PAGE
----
When I execute a program that I work on, it fails with the following message:

Aborted (core dumped)

However, no core dump is created. Core dumps were written previously, and I don't remember that I changed anything related to it.

When I run ulimit -a I get back,

$ ulimit -a
core file size          (blocks, -c) unlimited

Other points,

  • I verified that my user can create files in the current directory.
  • I read about /proc/sys/fs/suid_dumpable. Currently, it is set to 0 on my machine. I tried to change it to 1 or 2 but no difference.
  • I also tried to execute the program as root, but that did not make a difference either.

Unfortunately, I don't remember when I could produce the last successful core-dump.

2 Answers 2


From the docs on coredump.conf,

To disable a configuration file supplied by the vendor, the recommended way is to place a symlink to /dev/null in the configuration directory in /etc/, with the same filename as the vendor configuration file.

sudo ln -s /dev/null /etc/sysctl.d/coredump.conf
sudo systemd-sysctl 

Since systemd, things are managed differently.

  • Wow, you are right! Not long ago I switched to systemd. sudo systemd-coredumpctl shows all the missing core dumps. Your solution worked but only after a system reboot. Feb 17, 2013 at 20:08
  • 1
    systemd's systemd-sysctl.service just runs sysctl at the proper point of boot, and handles rerunning it by hand on changes. And don't go creating/overwriting configuration files without investigating what they are for and their contents.
    – vonbrand
    Feb 17, 2013 at 22:51
  • 2
    The file seems to be renamed to 50-coredump.conf, in order to apply the settings in the current boot, I had to run change the sysctl setting manually, see stackoverflow.com/q/2065912/427545.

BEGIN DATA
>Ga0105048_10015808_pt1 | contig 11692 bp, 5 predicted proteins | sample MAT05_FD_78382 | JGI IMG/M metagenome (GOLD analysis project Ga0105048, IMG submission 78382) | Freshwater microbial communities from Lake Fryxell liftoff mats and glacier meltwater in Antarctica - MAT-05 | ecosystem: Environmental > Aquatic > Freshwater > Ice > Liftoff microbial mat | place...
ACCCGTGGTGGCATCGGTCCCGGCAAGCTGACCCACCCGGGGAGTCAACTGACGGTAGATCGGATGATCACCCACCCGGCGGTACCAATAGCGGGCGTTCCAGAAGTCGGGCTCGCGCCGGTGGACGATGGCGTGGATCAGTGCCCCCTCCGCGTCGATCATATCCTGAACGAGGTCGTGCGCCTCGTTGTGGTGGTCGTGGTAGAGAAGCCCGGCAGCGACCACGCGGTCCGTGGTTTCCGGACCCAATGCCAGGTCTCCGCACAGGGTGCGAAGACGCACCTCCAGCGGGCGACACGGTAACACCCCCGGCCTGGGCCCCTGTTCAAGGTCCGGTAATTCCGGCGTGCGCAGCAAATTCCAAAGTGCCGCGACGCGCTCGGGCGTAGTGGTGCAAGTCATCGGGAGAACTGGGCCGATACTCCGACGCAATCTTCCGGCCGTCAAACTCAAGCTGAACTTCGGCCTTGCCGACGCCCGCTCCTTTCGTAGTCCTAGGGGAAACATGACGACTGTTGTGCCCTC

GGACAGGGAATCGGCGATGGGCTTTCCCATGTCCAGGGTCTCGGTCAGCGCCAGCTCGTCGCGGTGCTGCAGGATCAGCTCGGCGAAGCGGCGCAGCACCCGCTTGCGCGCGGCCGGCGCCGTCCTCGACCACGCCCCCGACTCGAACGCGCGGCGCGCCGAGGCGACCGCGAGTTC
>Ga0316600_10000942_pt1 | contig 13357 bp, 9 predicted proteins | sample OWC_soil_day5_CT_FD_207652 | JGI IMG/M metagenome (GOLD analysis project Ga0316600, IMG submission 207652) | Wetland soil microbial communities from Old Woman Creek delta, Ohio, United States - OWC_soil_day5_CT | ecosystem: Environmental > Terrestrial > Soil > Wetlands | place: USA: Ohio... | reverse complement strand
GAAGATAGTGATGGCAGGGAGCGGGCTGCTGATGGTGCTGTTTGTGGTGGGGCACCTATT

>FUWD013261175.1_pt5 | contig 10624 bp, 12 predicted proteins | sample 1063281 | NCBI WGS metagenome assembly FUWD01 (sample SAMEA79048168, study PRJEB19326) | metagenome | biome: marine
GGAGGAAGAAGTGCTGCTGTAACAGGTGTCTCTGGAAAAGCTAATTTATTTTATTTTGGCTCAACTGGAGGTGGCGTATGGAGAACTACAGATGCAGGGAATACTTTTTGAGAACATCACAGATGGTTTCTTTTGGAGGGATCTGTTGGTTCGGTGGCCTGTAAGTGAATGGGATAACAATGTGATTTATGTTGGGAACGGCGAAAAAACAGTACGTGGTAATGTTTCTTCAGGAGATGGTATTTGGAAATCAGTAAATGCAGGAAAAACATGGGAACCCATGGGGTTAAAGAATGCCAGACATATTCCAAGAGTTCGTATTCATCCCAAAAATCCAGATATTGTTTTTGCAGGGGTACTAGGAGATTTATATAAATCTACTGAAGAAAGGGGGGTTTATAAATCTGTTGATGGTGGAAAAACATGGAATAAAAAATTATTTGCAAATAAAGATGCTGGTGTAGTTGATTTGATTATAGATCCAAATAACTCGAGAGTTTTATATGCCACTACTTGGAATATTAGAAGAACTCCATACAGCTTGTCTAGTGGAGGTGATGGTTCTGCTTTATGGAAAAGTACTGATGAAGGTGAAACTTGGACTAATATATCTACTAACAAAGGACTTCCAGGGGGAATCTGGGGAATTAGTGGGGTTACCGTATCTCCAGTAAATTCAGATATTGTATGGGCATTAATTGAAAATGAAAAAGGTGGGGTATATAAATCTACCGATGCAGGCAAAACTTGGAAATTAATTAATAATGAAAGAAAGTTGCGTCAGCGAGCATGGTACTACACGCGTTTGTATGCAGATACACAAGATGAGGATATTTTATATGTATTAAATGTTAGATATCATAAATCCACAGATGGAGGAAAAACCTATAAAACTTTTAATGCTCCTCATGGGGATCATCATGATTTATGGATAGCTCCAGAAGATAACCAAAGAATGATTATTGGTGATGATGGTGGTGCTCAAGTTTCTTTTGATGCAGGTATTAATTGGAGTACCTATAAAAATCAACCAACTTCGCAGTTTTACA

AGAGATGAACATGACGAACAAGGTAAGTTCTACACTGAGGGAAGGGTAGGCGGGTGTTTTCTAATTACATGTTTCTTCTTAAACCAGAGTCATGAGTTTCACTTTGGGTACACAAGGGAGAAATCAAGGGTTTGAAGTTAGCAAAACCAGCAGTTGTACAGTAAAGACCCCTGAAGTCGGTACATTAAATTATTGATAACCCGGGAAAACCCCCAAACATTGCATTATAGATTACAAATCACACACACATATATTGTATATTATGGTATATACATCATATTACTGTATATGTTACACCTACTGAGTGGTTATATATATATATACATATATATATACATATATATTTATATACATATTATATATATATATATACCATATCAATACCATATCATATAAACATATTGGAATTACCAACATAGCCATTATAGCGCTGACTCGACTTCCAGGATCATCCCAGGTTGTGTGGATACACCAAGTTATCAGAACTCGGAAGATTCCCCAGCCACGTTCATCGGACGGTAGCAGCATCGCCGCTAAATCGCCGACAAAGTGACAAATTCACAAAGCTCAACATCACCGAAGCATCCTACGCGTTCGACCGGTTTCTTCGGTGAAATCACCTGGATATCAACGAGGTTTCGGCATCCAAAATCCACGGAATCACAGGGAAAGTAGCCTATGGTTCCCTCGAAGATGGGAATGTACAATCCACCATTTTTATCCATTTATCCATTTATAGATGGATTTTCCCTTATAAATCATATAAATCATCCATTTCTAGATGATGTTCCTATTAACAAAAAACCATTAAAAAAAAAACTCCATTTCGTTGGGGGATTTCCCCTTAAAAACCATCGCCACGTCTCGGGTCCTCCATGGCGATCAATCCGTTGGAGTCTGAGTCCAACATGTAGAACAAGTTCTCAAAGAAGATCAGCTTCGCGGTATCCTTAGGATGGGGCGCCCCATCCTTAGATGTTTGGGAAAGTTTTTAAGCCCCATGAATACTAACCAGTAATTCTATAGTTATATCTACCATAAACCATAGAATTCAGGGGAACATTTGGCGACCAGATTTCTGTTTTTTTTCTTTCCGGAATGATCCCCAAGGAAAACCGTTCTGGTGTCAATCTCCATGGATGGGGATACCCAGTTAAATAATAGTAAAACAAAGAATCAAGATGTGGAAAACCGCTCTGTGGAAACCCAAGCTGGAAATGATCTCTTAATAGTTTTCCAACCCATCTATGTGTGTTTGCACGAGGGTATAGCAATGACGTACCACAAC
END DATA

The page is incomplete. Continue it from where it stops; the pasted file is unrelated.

– Lekensteyn
    Nov 15, 2013 at 9:52
  • 3
    To restore the default , do not set an empty string, use this instead: sysctl -w kernel.core_pattern="core"
    – Lekensteyn
    Nov 15, 2013 at 10:05

You might want to use the coredumpctl command to either retrieve your core dump or run gdb on it. That's the 'systemd approved' method of dealing with them. :-/

In a certain sense, it's sort of nice that systemd is capturing all of these things because it will erase them automatically after while, and it also makes it easy to upload crash dumps for bug reports.

But, it was a jarring change with little in the way of notification or hints for people who knew how coredumps worked before systemd got involved. Even dropping a file named 'core.pid.txt' with instructions to use coredumpctl to get your coredump as well as how to turn off the creation of the .txt files would've been a big help, even though those would've also littered the filesystem for awhile.

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